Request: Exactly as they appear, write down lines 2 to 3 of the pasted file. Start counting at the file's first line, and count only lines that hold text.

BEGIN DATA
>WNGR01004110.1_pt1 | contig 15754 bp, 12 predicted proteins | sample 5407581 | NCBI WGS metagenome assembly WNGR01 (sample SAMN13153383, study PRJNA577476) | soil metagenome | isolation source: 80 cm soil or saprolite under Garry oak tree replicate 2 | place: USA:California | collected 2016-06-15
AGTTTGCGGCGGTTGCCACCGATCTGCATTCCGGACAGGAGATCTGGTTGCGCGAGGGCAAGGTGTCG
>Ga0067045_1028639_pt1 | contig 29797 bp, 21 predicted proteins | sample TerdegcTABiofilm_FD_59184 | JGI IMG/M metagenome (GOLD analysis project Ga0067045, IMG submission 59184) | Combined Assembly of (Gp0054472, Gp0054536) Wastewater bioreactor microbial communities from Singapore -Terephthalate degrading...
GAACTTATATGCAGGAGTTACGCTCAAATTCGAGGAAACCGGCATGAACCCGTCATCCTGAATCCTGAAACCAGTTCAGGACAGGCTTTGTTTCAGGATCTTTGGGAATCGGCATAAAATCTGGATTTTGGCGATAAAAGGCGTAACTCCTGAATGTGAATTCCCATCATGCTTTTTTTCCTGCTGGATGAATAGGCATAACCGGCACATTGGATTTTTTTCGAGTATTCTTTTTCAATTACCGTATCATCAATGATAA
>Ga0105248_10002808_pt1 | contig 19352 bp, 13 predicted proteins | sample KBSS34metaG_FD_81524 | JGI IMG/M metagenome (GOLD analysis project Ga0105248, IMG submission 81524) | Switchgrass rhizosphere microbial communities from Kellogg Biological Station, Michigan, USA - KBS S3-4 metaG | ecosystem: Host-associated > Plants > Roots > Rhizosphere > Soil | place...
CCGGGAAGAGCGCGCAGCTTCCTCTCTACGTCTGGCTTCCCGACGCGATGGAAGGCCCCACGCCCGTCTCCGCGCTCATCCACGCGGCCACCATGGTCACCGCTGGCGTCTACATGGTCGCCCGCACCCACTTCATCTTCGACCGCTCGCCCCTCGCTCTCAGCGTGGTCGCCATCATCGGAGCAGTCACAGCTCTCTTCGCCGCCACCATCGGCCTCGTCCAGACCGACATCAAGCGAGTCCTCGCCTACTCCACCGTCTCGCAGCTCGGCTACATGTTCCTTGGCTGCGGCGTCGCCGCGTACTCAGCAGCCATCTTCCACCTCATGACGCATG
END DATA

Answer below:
AGTTTGCGGCGGTTGCCACCGATCTGCATTCCGGACAGGAGATCTGGTTGCGCGAGGGCAAGGTGTCG
>Ga0067045_1028639_pt1 | contig 29797 bp, 21 predicted proteins | sample TerdegcTABiofilm_FD_59184 | JGI IMG/M metagenome (GOLD analysis project Ga0067045, IMG submission 59184) | Combined Assembly of (Gp0054472, Gp0054536) Wastewater bioreactor microbial communities from Singapore -Terephthalate degrading...